Students at Palmer Lake Elementary School celebrated Black History Month by learning about local Supreme Court Justice retiree, Minnesota Viking and children's author, Alan Page.

To celebrate Black History Month, teachers at many of the schools, including Birch Grove Elementary School and Zanewood Elementary School, decorated their doors to bring staff and students together around collaboration and community. Students at Zanewood Elementary additionally heard daily Black History Month facts over the morning announcements.

Students  at North View Middle School are engaging in African American spirituals. The band class will be performing “We Shall Not be Moved” and “Ain’t Gonna Let Nobody Turn Me Around” at their upcoming concert on March 23. Also at NVMS, Black History team building activities took place on Thursday’s during advisory for the month of February, and students lead an initiative to wear all black on Feb. 15 in honor of Black History Month.

The Student Leadership Council at Osseo Middle School worked to create posters to celebrate the various heritage months throughout the year, including Black History Month. OMS also featured black authors in their front media center display.

Brooklyn Middle School welcomed author Michelle Perdue to speak to a group of seventh and eighth grade students for an amazing experience for students to learn together about themselves and their own resilient spirits.

Park Center Senior High School hosted a Black Professionals Career Panel for students during Advisory, which allowed students the opportunity to meet professionals and learn about education and training for careers.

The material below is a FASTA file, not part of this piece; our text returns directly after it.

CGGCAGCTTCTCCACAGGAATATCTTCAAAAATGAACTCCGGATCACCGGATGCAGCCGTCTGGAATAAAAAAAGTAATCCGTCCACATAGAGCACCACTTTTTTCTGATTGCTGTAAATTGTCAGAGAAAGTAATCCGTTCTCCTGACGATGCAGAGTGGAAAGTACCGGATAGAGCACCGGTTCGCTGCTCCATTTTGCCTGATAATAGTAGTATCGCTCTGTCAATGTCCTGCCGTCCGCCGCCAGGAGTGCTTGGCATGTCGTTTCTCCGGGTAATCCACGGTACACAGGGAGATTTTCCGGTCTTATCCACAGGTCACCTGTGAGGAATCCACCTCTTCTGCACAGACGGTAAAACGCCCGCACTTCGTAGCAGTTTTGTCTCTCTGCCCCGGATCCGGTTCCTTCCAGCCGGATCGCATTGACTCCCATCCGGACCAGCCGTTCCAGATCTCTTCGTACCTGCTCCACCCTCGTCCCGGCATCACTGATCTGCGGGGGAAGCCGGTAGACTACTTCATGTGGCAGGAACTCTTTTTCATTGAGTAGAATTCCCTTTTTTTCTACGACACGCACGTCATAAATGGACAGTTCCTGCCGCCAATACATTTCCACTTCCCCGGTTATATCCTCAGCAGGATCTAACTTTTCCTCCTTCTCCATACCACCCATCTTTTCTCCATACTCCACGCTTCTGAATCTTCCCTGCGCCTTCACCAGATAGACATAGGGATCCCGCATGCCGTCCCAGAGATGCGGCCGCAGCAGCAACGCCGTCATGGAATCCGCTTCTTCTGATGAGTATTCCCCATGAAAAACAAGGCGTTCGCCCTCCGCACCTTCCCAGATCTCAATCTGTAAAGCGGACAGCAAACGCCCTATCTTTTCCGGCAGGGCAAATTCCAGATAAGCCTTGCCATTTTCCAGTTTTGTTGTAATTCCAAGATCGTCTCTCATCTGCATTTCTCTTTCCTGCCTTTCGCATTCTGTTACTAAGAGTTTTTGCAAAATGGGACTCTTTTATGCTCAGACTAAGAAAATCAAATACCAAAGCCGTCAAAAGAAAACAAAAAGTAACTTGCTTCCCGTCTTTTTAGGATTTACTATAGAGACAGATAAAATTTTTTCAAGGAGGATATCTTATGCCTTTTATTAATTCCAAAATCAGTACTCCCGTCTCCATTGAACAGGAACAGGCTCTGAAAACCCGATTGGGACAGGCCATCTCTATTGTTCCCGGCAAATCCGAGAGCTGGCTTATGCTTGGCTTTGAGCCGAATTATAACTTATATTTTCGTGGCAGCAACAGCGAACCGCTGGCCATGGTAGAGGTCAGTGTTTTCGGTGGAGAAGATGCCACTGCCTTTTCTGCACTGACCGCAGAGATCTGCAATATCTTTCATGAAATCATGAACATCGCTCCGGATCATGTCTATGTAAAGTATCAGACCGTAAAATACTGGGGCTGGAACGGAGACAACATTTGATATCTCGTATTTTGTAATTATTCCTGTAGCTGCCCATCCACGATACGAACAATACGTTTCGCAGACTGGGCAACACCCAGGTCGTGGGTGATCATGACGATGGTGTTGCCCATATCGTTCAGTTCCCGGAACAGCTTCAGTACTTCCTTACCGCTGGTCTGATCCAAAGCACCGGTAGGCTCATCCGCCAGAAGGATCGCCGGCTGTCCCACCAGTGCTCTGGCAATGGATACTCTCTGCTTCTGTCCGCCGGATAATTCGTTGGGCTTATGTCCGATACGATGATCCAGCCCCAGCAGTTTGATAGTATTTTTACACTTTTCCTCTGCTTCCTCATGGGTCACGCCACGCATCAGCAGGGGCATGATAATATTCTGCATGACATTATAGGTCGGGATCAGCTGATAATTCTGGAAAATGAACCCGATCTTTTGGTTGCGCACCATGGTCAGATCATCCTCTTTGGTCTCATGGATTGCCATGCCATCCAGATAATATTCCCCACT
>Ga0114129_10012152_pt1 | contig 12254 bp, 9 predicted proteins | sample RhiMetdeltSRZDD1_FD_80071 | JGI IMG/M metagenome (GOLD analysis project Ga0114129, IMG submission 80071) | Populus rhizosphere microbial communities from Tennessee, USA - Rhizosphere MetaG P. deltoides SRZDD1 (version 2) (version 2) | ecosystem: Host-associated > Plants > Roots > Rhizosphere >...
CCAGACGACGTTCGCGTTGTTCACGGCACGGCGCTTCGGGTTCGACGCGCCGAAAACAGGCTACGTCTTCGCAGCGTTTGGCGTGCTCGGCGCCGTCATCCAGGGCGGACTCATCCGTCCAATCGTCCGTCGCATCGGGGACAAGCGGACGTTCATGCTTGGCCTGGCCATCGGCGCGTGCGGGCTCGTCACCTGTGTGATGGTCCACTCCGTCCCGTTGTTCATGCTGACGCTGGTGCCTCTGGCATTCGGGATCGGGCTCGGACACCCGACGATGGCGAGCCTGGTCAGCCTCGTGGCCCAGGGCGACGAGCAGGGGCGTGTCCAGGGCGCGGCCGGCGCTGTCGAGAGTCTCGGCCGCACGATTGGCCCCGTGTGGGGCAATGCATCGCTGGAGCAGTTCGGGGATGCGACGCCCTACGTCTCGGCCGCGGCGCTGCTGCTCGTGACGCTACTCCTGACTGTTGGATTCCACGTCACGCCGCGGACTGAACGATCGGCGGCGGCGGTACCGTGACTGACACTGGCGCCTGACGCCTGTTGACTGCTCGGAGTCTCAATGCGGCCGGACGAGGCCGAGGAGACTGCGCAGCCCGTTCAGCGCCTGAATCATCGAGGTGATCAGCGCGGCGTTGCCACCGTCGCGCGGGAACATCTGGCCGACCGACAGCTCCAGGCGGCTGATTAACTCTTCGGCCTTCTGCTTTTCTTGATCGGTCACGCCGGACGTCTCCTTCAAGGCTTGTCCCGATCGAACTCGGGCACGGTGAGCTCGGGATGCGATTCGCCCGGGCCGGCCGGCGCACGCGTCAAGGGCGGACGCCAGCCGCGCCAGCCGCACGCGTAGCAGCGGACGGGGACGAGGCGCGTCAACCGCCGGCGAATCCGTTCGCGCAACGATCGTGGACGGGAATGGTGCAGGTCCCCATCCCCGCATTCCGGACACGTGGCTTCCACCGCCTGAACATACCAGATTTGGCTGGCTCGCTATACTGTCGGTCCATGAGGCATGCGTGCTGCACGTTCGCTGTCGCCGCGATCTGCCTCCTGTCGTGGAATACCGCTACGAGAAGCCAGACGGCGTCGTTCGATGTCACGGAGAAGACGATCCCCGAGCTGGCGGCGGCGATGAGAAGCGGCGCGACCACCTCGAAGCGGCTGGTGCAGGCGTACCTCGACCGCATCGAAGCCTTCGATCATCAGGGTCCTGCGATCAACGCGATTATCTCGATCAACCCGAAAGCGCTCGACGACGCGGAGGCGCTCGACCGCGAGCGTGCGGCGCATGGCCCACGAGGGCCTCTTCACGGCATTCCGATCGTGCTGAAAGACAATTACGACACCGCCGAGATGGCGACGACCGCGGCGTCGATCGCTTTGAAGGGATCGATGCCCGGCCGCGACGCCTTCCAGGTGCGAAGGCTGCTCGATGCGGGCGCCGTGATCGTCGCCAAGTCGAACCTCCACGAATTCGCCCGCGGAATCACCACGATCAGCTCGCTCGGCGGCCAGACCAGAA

At Maple Grove Senior High School, many visuals were displayed in the hallways and stairwells depicting significant black Americans and their contributions/achievements. Students heard a PA announcement on Feb. 2 and Feb. 9 introducing Black History Month and reading a Maya Angelou poem. The Media Center also has several displays and book promotions related to Black History Month.

Osseo Senior High School is hosting an event on Monday, Feb. 28 called “Osseo Speaks,” organized by students and featuring several speakers, dancers, and videos.

The scholars from 279Online's News from the Den team celebrated Black History Month by highlighting important historical figures, interviewing a black teacher, conducting a scholar interview, and sharing the African pledge.

The Osseo Education Center celebrated Black History Month with features on overcoming challenges, self-advocacy, and pursuing dreams each week in Interpersonal Skills classes.  There have been features on Katherine Johnson, Dorothy Vaughn and Mary Jackson (Hidden Figures), Vivien Thomas (Something the Lord Made), Jackie Robinson (42), Mohammed Ali (Ali) and other unsung heroes highlighted in Kevin Hart’s Guide to Black History. Scholars also created dioramas of their personal identities.


Osseo Area Schools will continue to commemorate Black History Month and dedicate time to celebrate, honor, and learn about people or events that have impacted Black culture in our country's history.